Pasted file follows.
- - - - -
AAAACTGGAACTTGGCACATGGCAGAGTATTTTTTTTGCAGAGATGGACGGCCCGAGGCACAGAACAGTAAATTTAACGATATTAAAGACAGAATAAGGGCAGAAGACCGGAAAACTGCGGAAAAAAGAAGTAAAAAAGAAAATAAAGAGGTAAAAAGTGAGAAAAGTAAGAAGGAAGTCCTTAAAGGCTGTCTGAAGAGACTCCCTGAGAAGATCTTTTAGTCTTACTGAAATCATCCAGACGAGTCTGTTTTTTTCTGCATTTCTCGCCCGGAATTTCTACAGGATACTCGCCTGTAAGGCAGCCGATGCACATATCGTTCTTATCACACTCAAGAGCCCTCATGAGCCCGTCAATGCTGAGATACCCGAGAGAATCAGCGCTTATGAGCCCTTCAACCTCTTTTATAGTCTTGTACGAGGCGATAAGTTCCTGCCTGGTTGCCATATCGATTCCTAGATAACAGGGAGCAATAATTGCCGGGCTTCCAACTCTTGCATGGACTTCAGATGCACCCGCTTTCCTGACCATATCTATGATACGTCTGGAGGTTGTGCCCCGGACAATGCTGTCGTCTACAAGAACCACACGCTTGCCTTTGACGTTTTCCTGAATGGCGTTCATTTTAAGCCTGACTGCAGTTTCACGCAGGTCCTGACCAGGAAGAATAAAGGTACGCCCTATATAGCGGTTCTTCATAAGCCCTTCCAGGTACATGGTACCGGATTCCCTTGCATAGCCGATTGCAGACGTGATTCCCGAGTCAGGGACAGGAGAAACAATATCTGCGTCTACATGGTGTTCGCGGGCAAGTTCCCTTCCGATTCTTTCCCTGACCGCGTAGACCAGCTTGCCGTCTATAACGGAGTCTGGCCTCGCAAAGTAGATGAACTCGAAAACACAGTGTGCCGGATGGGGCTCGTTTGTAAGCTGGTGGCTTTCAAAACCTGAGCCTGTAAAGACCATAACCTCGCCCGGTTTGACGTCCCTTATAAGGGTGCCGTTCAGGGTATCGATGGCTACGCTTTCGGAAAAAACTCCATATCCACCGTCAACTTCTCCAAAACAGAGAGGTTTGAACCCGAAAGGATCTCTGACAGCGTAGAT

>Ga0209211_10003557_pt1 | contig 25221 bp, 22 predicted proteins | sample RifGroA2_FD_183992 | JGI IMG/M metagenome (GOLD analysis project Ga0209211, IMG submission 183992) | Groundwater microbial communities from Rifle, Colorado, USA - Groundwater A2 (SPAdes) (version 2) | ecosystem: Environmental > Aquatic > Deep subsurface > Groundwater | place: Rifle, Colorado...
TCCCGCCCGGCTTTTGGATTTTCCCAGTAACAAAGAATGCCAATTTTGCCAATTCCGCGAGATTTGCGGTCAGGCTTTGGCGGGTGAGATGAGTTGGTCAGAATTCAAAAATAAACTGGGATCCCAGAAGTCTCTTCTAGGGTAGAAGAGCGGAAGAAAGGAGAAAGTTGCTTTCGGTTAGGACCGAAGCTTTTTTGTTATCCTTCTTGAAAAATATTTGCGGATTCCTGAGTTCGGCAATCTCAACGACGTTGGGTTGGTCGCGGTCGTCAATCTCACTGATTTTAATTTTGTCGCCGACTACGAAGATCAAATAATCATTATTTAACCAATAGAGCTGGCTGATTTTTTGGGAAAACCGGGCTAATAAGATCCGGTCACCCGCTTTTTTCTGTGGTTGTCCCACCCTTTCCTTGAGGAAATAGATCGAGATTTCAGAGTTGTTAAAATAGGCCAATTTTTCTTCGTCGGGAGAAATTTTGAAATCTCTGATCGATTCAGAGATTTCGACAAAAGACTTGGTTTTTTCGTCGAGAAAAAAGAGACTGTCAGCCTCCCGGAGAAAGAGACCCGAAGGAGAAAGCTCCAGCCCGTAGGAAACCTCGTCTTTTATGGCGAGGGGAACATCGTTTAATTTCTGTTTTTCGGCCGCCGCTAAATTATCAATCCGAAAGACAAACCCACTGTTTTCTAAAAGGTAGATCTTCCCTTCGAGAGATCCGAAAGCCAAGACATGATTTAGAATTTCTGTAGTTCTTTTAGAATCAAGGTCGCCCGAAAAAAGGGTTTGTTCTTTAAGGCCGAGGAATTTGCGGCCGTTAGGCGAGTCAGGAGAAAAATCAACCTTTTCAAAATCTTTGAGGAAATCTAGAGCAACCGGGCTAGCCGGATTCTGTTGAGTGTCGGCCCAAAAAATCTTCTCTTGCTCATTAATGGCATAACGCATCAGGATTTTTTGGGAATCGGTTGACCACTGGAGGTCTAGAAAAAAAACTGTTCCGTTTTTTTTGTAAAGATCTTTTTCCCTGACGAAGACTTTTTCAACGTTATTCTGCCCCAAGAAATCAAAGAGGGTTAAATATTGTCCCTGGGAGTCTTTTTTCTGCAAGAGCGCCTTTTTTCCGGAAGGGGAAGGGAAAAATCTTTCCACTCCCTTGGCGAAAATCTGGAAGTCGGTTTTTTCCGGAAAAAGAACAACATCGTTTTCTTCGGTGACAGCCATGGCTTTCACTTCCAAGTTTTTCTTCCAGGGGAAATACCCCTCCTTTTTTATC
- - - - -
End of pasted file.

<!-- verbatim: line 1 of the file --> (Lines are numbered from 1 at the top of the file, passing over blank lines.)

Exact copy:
AAAACTGGAACTTGGCACATGGCAGAGTATTTTTTTTGCAGAGATGGACGGCCCGAGGCACAGAACAGTAAATTTAACGATATTAAAGACAGAATAAGGGCAGAAGACCGGAAAACTGCGGAAAAAAGAAGTAAAAAAGAAAATAAAGAGGTAAAAAGTGAGAAAAGTAAGAAGGAAGTCCTTAAAGGCTGTCTGAAGAGACTCCCTGAGAAGATCTTTTAGTCTTACTGAAATCATCCAGACGAGTCTGTTTTTTTCTGCATTTCTCGCCCGGAATTTCTACAGGATACTCGCCTGTAAGGCAGCCGATGCACATATCGTTCTTATCACACTCAAGAGCCCTCATGAGCCCGTCAATGCTGAGATACCCGAGAGAATCAGCGCTTATGAGCCCTTCAACCTCTTTTATAGTCTTGTACGAGGCGATAAGTTCCTGCCTGGTTGCCATATCGATTCCTAGATAACAGGGAGCAATAATTGCCGGGCTTCCAACTCTTGCATGGACTTCAGATGCACCCGCTTTCCTGACCATATCTATGATACGTCTGGAGGTTGTGCCCCGGACAATGCTGTCGTCTACAAGAACCACACGCTTGCCTTTGACGTTTTCCTGAATGGCGTTCATTTTAAGCCTGACTGCAGTTTCACGCAGGTCCTGACCAGGAAGAATAAAGGTACGCCCTATATAGCGGTTCTTCATAAGCCCTTCCAGGTACATGGTACCGGATTCCCTTGCATAGCCGATTGCAGACGTGATTCCCGAGTCAGGGACAGGAGAAACAATATCTGCGTCTACATGGTGTTCGCGGGCAAGTTCCCTTCCGATTCTTTCCCTGACCGCGTAGACCAGCTTGCCGTCTATAACGGAGTCTGGCCTCGCAAAGTAGATGAACTCGAAAACACAGTGTGCCGGATGGGGCTCGTTTGTAAGCTGGTGGCTTTCAAAACCTGAGCCTGTAAAGACCATAACCTCGCCCGGTTTGACGTCCCTTATAAGGGTGCCGTTCAGGGTATCGATGGCTACGCTTTCGGAAAAAACTCCATATCCACCGTCAACTTCTCCAAAACAGAGAGGTTTGAACCCGAAAGGATCTCTGACAGCGTAGAT